Vandalism at Elie Wiesel's house in Romania

Romania probes anti-Semitic graffiti on Elie Wiesel's house

Nobel laureate Elie Wiesel's home in the town of Sighetu Marmatiei sprayed with hateful messages, including one calling him a 'Jew Nazi' who is 'in hell with Hitler,' another dubbing the house as 'Public toilets of an anti-Semitic pedophile.'

Romanian police have launched an investigation Saturday after anti-Semitic graffiti appeared on the house of late Nobel laureate Elie Wiesel in northwest Romania.



Comments in bright pink paint were scrawled overnight Friday on Wiesel's small house—a protected historical monument used as a museum—in the town of Sighetu Marmatiei.


One of the comments called Wiesel a "Jew Nazi" who was "in hell with Hitler," another dubbed the house as "Public toilets of an anti-Semitic pedophile," and a third said Wiesel was "f***ing Merkel, Trump and Putin."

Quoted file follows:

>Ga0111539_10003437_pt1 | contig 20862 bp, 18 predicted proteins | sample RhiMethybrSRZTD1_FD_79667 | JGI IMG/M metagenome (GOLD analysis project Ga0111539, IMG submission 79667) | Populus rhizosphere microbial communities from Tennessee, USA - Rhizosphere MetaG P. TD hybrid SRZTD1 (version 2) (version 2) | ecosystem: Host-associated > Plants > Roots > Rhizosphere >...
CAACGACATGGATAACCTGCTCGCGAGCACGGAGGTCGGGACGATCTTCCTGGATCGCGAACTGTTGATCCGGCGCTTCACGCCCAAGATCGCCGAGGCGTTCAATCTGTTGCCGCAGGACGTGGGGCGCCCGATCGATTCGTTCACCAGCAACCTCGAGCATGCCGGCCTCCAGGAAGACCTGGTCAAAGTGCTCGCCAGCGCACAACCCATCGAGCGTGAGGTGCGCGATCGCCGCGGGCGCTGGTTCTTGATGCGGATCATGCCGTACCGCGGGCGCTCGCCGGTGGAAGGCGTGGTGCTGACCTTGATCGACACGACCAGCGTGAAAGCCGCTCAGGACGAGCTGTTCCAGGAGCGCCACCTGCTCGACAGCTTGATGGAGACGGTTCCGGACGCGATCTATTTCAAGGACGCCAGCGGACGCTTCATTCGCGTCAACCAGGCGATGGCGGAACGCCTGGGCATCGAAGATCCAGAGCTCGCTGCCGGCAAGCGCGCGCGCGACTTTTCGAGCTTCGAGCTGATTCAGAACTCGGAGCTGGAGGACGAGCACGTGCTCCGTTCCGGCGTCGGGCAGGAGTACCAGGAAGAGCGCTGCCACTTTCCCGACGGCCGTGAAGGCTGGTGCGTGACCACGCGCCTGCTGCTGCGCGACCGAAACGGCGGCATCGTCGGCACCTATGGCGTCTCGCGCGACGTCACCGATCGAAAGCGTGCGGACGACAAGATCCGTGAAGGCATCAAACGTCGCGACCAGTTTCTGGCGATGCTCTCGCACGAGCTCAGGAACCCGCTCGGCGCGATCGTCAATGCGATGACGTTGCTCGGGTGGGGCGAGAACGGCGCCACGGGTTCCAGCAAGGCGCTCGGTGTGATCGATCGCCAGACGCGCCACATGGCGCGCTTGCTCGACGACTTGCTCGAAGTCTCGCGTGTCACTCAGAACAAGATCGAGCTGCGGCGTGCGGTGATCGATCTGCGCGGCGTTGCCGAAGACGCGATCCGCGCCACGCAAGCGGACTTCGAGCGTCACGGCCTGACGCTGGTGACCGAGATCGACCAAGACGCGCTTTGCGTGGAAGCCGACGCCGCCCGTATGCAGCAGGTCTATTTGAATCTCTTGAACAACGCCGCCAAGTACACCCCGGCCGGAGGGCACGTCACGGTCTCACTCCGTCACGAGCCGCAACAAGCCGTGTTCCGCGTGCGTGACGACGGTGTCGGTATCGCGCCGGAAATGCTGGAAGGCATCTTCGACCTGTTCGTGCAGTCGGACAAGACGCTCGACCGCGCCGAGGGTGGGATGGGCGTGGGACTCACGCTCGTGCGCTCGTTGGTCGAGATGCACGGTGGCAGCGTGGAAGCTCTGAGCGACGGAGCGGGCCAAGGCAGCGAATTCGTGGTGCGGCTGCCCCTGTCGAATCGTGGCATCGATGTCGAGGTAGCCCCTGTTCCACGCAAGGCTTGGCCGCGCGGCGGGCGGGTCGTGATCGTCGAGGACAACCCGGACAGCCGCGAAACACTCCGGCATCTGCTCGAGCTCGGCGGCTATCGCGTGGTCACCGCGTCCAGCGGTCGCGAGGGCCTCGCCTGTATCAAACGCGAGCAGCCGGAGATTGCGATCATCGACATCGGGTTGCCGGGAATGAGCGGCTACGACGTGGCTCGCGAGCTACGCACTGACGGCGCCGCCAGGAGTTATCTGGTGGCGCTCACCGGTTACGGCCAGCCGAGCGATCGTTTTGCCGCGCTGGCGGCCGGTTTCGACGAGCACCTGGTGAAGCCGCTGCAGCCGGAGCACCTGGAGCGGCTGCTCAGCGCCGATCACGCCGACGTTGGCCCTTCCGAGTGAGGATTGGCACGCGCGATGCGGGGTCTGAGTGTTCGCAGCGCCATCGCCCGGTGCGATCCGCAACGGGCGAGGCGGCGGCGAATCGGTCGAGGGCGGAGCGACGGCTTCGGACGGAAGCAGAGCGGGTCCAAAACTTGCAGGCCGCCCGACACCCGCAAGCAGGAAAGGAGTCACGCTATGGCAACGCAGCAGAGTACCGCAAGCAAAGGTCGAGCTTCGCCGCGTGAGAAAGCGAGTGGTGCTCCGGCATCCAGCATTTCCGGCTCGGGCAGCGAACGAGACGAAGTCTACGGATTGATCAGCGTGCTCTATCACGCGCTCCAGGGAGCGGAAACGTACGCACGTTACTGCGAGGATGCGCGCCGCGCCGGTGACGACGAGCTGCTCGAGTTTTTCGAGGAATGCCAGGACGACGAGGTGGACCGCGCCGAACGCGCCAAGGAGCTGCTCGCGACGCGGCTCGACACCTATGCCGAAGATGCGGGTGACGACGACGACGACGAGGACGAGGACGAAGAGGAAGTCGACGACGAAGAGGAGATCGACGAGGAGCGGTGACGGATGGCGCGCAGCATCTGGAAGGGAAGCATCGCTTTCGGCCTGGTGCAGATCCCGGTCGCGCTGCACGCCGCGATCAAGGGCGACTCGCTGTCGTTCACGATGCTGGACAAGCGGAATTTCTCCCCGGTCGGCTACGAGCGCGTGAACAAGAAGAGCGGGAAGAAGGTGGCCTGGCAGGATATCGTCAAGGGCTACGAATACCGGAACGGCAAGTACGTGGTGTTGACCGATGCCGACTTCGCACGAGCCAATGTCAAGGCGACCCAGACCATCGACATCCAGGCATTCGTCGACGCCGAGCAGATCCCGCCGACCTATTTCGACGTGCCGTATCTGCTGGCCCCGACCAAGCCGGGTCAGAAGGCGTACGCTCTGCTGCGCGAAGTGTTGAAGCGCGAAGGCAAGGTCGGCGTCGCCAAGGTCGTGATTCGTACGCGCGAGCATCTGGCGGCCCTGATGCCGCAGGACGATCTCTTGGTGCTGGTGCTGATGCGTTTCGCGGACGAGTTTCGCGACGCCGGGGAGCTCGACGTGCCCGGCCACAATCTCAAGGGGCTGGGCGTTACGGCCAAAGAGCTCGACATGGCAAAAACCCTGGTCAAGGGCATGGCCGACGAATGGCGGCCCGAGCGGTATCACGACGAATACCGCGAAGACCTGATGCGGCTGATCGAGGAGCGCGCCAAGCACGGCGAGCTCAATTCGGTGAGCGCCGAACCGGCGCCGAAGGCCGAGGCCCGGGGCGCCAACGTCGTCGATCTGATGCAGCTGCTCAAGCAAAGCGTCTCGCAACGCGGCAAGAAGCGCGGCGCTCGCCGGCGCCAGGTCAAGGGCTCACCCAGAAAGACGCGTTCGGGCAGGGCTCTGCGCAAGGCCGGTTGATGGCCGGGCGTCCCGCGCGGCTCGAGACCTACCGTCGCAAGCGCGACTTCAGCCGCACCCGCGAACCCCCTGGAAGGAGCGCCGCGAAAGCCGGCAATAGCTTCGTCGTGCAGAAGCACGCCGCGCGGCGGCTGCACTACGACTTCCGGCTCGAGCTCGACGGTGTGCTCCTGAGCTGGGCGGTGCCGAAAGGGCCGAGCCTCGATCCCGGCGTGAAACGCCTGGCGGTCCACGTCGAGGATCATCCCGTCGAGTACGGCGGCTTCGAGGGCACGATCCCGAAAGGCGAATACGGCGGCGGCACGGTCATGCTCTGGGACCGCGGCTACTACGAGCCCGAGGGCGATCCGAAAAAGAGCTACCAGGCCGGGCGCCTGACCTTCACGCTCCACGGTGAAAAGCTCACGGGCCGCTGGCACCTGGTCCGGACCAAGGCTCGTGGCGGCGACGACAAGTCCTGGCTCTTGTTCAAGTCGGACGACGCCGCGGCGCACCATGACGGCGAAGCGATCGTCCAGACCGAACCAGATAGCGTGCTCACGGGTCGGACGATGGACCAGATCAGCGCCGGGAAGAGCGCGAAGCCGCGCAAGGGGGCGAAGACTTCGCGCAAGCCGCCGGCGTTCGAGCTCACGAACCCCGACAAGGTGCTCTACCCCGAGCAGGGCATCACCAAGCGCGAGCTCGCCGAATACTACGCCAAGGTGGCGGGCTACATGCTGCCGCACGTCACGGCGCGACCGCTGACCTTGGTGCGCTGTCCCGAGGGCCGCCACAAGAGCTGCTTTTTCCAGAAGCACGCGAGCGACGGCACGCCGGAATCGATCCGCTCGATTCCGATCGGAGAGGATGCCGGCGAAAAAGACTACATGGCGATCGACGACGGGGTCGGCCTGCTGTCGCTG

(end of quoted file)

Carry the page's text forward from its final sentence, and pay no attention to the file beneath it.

The Romanian group for Monitoring and Fighting Anti-Semitism called it an act of vandalism against the "memory of Elie Wiesel, the memory of the Holocaust victims and the souls of the Holocaust survivors."


The Elie Wiesel National Institute for the Study of the Holocaust in Romania called for a thorough inquiry. It said Romania's president and government have pledged to fight anti-Semitism and Holocaust denial in Romania, where some have denied or downplayed the country's role in the Holocaust.


Along with 14,000 Jews, Wiesel and his family were deported in May 1944 to the Nazi death camp of Auschwitz from the town, formerly called Sighet. His mother and younger sister died there while he and his two older sisters survived.


Wiesel died in 2016. His classic book "Night" drew on his experiences in the death camps of Auschwitz and Buchenwald, becoming a testament to Nazi crimes. He won the Nobel Peace Prize in 1986.


Romania deported 150,000 Jews and 25,000 Roma to Nazi concentration camps in a part of the Soviet Union that was controlled by the Axis powers from 1942 to 1944, when the country was run by pro-Nazi dictator Ion Antonescu.


Romania has about 19.5 million people now, including about 6,000 Jews.


Atilla Somfalvi contributed to this report.


פרסום ראשון: 08.04.18, 19:24
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